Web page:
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"Democracy Now!" speaks with Vice News correspondent Roberto Ferdman about new body camera footage he obtained from the police raid that killed Breonna Taylor, which has raised troubling questions about the integrity of the crime scene.
"Democracy Now!" goes to Louisville, where protests erupted after police officers who shot Breonna Taylor in her own home were not charged for her death.
Harvard professor Cornel West and Ben Jealous, president of People for the American Way and former president of the NAACP, discuss the 2020 DNC, Joe Biden's vow to fight systemic racism and "overcome this season of darkness in America," and more.
Some handmade masks protect you from viruses; others honor ancestral wisdom.
As Kamala Harris Makes History as VP Pick, Her 'Top Cop' Record Faces New Scrutiny Amid BLM Protests
In the midst of the largest protest movement in American history against racist policing, former national press secretary for Bernie Sanders' presidential campaign explains the frustration with Harris, who is "known for being the top cop from California."
Seattle and Portland Activists: Protest Federal and City Police Crackdowns and Keep Focus on BLM Agenda
As nationwide protests against systemic racism and police violence stretch into their second month, President Trump has sent a team of federal agents to Seattle, following a controversial deployment of federal forces in Portland, Oregon.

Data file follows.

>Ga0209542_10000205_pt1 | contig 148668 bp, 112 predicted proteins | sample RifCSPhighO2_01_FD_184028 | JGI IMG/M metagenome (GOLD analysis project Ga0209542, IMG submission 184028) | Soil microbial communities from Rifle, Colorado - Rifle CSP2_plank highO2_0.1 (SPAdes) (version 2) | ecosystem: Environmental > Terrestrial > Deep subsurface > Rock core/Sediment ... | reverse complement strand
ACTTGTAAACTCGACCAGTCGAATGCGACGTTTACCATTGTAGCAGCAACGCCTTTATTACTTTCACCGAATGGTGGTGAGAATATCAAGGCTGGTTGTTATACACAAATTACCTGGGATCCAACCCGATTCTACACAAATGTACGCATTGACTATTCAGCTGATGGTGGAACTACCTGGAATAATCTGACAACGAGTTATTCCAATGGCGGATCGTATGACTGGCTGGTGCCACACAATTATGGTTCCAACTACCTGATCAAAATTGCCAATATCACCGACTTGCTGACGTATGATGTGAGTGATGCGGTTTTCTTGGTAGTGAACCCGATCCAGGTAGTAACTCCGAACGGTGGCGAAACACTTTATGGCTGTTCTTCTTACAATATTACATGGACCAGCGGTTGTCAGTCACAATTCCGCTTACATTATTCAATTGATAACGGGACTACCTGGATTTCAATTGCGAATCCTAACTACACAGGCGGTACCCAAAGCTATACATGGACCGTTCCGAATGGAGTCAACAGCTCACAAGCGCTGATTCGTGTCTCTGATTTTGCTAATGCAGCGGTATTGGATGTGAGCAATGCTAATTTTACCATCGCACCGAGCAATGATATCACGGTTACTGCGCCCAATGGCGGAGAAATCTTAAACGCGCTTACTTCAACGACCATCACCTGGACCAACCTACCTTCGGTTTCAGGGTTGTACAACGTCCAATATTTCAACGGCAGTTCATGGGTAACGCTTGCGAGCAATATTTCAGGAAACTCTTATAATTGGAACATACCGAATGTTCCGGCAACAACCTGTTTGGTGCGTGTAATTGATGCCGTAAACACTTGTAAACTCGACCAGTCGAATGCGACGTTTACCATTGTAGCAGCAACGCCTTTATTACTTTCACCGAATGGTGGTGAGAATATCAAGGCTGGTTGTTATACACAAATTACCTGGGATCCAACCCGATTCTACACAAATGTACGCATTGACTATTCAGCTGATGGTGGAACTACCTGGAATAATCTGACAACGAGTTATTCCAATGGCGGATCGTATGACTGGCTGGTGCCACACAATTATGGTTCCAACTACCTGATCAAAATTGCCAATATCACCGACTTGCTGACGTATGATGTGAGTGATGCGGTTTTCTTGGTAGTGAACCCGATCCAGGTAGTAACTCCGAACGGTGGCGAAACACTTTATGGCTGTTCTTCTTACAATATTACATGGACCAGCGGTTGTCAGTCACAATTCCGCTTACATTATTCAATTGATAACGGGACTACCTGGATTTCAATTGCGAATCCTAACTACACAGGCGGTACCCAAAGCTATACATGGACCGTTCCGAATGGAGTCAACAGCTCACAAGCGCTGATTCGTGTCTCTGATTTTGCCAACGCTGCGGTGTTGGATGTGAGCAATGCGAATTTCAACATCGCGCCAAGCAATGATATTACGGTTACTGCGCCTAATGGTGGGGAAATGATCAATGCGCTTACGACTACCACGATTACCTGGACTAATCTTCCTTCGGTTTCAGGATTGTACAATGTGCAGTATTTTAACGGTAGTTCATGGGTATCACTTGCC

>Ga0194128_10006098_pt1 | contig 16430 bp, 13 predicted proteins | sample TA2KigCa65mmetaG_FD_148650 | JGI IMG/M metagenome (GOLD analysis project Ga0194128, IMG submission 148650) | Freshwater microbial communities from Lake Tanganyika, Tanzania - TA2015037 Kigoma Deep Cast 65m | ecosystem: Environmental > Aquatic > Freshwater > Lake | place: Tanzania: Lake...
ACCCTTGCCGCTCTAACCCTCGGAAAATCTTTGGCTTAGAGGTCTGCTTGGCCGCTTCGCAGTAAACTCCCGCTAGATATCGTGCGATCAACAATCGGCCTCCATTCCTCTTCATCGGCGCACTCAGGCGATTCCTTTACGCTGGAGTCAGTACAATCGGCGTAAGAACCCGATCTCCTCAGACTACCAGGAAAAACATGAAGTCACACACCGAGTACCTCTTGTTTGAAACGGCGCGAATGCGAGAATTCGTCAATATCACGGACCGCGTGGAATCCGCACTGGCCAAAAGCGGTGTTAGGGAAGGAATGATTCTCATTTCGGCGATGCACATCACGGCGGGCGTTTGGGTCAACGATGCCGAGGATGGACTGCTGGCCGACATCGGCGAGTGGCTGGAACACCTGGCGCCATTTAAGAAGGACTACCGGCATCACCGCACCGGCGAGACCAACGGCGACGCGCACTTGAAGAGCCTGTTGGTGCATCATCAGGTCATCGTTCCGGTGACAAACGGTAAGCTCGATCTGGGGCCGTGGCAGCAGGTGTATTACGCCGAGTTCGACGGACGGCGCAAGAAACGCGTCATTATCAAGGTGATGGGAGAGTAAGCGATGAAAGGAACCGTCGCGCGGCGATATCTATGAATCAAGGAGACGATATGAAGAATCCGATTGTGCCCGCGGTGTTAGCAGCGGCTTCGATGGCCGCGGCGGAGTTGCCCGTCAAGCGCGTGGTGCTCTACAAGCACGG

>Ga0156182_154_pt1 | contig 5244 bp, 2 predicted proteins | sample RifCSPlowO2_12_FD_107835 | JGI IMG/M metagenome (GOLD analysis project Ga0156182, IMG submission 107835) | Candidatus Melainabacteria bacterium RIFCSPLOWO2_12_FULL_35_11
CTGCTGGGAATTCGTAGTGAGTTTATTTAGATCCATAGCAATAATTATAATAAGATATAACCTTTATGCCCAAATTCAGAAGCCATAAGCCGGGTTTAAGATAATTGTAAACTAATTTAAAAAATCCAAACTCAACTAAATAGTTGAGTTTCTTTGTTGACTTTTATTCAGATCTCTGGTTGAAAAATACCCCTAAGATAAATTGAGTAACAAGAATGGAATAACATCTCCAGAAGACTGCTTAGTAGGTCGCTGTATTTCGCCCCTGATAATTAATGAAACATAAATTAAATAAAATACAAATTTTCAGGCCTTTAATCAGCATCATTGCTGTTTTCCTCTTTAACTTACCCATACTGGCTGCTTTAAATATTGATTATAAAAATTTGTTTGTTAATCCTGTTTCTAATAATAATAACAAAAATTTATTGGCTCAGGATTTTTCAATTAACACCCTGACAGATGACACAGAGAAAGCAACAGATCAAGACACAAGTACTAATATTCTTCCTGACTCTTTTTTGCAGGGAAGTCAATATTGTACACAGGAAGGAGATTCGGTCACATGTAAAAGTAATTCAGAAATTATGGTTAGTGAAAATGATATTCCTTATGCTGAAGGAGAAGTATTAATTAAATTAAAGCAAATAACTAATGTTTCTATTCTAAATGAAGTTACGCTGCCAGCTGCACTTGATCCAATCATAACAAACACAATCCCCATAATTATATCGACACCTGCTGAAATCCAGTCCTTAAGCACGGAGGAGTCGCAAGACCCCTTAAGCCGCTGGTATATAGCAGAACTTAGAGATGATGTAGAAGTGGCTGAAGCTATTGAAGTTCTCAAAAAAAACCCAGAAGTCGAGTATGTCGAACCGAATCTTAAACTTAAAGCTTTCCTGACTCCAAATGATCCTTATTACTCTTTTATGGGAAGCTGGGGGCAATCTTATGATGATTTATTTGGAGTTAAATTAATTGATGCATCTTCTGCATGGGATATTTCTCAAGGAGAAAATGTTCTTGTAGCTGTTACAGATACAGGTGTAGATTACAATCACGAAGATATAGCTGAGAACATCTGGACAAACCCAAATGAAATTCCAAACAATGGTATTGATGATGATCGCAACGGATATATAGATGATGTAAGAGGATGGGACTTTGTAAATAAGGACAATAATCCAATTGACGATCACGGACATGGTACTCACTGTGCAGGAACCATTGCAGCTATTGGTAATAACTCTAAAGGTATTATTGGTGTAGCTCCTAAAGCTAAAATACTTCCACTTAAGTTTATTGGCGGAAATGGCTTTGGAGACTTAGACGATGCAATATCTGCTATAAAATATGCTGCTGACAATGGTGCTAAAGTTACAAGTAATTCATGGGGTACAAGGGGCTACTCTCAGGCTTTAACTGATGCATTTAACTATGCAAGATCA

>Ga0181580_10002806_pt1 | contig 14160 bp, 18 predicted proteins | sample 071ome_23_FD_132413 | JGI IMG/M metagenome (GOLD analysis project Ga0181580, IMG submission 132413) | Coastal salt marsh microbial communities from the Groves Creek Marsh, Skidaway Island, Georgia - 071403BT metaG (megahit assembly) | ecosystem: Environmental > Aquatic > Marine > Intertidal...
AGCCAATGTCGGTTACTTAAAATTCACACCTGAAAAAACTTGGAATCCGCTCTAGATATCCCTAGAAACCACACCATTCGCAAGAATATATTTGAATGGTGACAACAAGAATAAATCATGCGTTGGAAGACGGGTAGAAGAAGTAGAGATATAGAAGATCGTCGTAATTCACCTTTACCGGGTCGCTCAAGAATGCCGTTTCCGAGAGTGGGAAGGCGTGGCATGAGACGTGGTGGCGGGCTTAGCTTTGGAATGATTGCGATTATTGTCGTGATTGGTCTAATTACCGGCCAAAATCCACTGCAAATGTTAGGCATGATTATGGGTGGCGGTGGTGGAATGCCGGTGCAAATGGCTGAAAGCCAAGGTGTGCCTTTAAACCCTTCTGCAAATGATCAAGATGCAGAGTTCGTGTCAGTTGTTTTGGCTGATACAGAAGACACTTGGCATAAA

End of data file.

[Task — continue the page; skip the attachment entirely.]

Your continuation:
'I Felt Like I Was Going to Die:' Civil Rights Icon John Lewis Recalls 1965 'Bloody Sunday' in Selma
As the U.S. mourns the loss of civil rights icon and 17-term Democratic Congressmember John Lewis, "Democracy Now!" features his 2012 in-studio interview, when he tears up remembering the historic 1965 Selma to Montgomery march he helped lead in 1965.
"Democracy Now!" goes to Bloomington, Indiana, to speak with the African American human rights commissioner Vauhxx Booker, who survived an attempted lynching when a group of white men pinned him against a tree over the Fourth of July weekend.
Grace Lee, Marjan Safinia and Ava DuVernay Amplify Stories of Defiant Women of Color Transforming Politics
Directed by Grace Lee and Marjan Safinia, “And She Could Be Next” tracks the campaigns of six women of color who sought office as well as the efforts of all the seasoned organizers and ordinary folks who made those campaigns possible.